How to Get Started in MX

Potomac Vintage Riders


Getting started in Vintage Motocross


There are basically 4 different types of riders participating in Vintage motocross.


  1. The Rider who has ridden and continues to ride since the 60’s, 70’s, or 80’s. This type of rider usually has bikes that he has kept through the years and quite probably is currently riding Modern events.
  2. This Rider has not ridden in 20, 25 or 30 years and wants to find and ride the same bike they rode when they were young.
  3. This Rider also has not ridden in several years and wants to buy and ride the bike “they always wanted” when they were younger, but probably couldn’t afford it.
  4. This Rider is a “Novice” to motocross, having never ridden and is looking for information on not only “what” to ride, but “how” to ride as well.


All 4 of these Riders should do the following things to help make participating in Vintage Motocross FUN, ENTERTAINING and SAFE.


  1. Join PVR and sign up on the list serve. There is a wealth of information in the club from members that have been riding for years.
  2. Join AHRMA (American Historic Racing Motorcycle Association), get a rulebook and READ IT! This will save you a tremendous amount of aggravation by understanding Class rules, Bike eligibility, Modifications, Rider classifications, etc. There are separate Vintage Series, Vintage (pre-75) and Post Vintage (75-82). These series are again broken down by bike age and performance, and by rider skill level.




Premier – Pre 1965, mostly four stroke – 250’s, 500’s and Twins

Classic – 66-72 “transition” era 125’s, 250’s and 500’s

Sportsman – Pre 1975 125’s, 250’s and 500’s


All above classes must comply with “Period” rules and have no more than 4” rear wheel travel and 7” front wheel travel.

There are:

3 Skill Levels: Novice, Intermediate and Expert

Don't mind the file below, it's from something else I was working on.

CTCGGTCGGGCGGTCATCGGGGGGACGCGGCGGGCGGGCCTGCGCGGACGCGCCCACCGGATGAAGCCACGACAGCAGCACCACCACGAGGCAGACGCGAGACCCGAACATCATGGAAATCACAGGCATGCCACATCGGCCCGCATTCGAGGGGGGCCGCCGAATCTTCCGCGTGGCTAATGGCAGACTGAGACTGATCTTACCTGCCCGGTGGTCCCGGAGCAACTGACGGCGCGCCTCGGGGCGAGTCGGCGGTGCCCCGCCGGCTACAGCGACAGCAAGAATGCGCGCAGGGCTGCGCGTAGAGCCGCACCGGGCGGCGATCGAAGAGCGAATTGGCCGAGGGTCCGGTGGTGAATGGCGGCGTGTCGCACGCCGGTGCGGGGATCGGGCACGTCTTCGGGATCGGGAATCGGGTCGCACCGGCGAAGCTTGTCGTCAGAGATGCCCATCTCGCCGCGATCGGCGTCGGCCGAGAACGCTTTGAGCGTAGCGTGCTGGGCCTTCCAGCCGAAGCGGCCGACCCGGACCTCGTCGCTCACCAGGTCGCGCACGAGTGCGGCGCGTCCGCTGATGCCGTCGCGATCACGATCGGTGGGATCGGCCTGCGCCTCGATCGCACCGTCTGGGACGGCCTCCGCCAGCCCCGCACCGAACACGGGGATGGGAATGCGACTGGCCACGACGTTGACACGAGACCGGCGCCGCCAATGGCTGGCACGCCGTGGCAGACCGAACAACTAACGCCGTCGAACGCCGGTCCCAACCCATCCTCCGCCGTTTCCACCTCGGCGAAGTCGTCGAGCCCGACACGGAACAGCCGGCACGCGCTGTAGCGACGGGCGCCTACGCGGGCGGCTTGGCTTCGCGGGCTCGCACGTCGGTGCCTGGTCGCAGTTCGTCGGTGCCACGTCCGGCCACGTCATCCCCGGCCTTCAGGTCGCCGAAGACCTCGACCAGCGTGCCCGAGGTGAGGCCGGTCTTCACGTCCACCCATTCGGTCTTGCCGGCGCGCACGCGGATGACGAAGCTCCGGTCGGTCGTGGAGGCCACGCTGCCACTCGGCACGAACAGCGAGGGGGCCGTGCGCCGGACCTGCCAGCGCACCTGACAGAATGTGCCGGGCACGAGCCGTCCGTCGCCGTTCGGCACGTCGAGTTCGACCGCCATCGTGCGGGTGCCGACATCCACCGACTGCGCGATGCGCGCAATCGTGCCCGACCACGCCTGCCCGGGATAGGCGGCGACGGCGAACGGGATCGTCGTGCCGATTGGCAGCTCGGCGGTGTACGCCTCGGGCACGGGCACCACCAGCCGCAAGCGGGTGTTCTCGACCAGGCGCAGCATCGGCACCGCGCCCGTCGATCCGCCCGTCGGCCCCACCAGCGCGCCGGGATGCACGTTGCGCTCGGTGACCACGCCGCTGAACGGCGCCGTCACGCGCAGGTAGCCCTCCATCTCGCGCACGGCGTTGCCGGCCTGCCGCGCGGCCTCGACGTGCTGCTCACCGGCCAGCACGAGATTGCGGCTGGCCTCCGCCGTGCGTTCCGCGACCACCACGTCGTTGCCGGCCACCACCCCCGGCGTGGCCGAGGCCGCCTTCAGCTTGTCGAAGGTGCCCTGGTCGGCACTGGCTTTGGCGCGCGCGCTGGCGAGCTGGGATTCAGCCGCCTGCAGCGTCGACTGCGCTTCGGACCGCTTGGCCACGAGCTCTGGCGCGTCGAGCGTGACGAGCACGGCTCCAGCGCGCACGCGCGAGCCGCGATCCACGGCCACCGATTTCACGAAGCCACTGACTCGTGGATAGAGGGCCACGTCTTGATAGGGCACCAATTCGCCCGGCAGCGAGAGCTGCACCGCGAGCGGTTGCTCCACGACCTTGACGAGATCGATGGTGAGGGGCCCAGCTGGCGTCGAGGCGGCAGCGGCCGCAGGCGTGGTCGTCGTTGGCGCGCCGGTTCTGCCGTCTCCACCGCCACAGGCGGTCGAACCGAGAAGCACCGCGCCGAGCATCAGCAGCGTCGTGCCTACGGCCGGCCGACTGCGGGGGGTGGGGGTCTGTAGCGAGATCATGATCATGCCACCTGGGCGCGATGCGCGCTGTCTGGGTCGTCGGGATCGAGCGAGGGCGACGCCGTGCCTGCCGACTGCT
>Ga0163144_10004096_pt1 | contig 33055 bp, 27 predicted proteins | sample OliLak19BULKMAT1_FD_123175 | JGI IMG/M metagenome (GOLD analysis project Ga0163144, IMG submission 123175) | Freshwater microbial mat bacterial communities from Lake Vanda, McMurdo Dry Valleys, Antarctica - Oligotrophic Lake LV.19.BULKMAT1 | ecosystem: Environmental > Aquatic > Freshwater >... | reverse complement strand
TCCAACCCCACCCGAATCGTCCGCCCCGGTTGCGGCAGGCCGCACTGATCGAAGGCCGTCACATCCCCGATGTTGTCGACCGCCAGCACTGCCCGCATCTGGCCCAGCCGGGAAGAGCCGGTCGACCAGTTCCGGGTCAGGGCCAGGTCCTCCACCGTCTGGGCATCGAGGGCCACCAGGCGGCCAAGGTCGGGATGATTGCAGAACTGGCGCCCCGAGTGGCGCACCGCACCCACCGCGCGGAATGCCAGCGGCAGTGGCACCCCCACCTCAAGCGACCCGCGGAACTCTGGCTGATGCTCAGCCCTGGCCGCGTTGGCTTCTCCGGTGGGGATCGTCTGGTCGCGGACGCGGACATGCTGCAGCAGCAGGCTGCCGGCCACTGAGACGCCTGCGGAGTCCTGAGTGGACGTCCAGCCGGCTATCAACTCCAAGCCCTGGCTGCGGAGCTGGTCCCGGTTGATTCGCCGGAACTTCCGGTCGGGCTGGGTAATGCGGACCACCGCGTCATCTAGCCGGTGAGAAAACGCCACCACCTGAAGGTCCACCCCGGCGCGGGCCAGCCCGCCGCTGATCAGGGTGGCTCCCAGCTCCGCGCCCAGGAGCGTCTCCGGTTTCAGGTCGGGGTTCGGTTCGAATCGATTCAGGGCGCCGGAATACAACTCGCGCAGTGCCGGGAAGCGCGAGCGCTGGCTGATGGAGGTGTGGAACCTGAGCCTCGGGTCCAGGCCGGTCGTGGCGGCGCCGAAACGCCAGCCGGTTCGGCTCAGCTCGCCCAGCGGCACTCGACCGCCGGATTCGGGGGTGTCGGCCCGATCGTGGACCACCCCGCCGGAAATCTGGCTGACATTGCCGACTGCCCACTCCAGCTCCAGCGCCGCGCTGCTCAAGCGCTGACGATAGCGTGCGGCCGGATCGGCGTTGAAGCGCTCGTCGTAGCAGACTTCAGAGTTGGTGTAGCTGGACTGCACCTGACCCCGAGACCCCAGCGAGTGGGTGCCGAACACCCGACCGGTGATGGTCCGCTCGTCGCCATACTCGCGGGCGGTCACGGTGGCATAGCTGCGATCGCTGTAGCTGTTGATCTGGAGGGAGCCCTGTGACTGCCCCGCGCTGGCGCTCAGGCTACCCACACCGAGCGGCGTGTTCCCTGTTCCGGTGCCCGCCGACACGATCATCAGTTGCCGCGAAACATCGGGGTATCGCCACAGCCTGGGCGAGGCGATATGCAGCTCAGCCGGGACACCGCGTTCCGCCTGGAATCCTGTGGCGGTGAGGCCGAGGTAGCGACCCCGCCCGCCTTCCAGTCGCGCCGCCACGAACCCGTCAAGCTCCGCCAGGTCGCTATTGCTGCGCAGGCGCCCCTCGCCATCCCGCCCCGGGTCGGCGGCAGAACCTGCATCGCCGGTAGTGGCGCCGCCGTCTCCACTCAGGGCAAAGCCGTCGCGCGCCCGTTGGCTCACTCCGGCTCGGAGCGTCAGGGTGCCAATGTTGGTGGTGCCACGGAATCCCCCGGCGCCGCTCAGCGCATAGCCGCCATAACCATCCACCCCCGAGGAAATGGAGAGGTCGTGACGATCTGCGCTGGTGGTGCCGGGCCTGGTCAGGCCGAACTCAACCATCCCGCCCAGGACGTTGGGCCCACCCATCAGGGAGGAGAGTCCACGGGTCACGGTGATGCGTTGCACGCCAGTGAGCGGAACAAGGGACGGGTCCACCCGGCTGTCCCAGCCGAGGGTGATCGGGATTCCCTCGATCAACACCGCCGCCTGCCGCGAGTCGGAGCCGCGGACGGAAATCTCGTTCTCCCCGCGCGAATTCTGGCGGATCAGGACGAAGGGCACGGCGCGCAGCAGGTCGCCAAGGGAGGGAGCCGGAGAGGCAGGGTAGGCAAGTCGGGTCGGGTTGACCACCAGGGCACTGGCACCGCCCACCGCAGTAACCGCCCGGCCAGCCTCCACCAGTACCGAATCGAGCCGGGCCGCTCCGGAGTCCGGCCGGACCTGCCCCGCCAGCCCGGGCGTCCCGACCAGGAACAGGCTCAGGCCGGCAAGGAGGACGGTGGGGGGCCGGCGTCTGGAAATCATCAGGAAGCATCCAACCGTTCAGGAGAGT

Age Group classes: Open Age, +40, +50, +60 with skill levels on any Vintage legal motorcycle.


Post Vintage:


                                    Historic 75-77 the beginning of the long travel period 9” max.

            Grand Prix – 77-81 performance driven – check rule book

Ultima – No disc brakes or power valves


All of the Post Vintage classes have specific class rules.

There are:

3 Skill Levels: Novice, Intermediate and Expert

Age Group classes: Open Age, +40, +50, +60 with skill levels on any Vintage legal motorcycle.


  1. Join a local club. This is the best way to network from people who have already been through the “learning curve” and can help you avoid the many obstacles.
  2. Purchase quality safety gear: boots, helmet, gloves, pants, pads, goggles, etc.
  3. Choose your motorcycle purchase carefully: some brands have a good following of parts sources, aftermarket suppliers, and custom fabricators such as most CZ, Husqvarna and Honda Ellsinore’s. Some brands, such as Montesa, Ossa and even Kawasaki, have very few part suppliers and limited availability of NOS parts.
  4. Sign up for the proper skill level.  If you haven’t raced in 25 years, don’t try to come out and compete with the expert riders (unless you have been Trail riding regularly). Enter the Intermediate class and work your way back into shape and speed. Don’t worry; your peers will let you know when it’s time to move up. If you have never ridden before, feel that you are out of shape, or just don’t want to ride too fast, enter the Novice Class… that is what it’s here for! If you are a current Modern bike rider, don’t come to Vintage to “cherry pick”. Pick the proper class for your riding skill and have fun.
  5. Prepare your bike properly, remember 25 year old parts like chains, tires, shocks, carburetors, anything rubber, bearings, cables and such should either be replaced, refurbished or updated to save you from pushing your broken bike back from the far side of the track.
  6. Start an exercise program at least 60 days prior to coming out for racing. If you haven’t raced in ages, consult a physician before starting your exercise program. But remember, motocross is extremely physically demanding and requires you to be in shape in order to be competitive.
  7. Practice on your motorcycle prior to racing. Speak to club members about local riding areas to refine your skills and set up your bike properly.
  8. Come out and have fun! If you have aspirations of being World Champion, vintage Motocross is not proper venue! For most of us, those days are long gone and probably never were. We are all here to enjoy old bikes, the sights and smells of friendly competition, to ride safe, and have fun!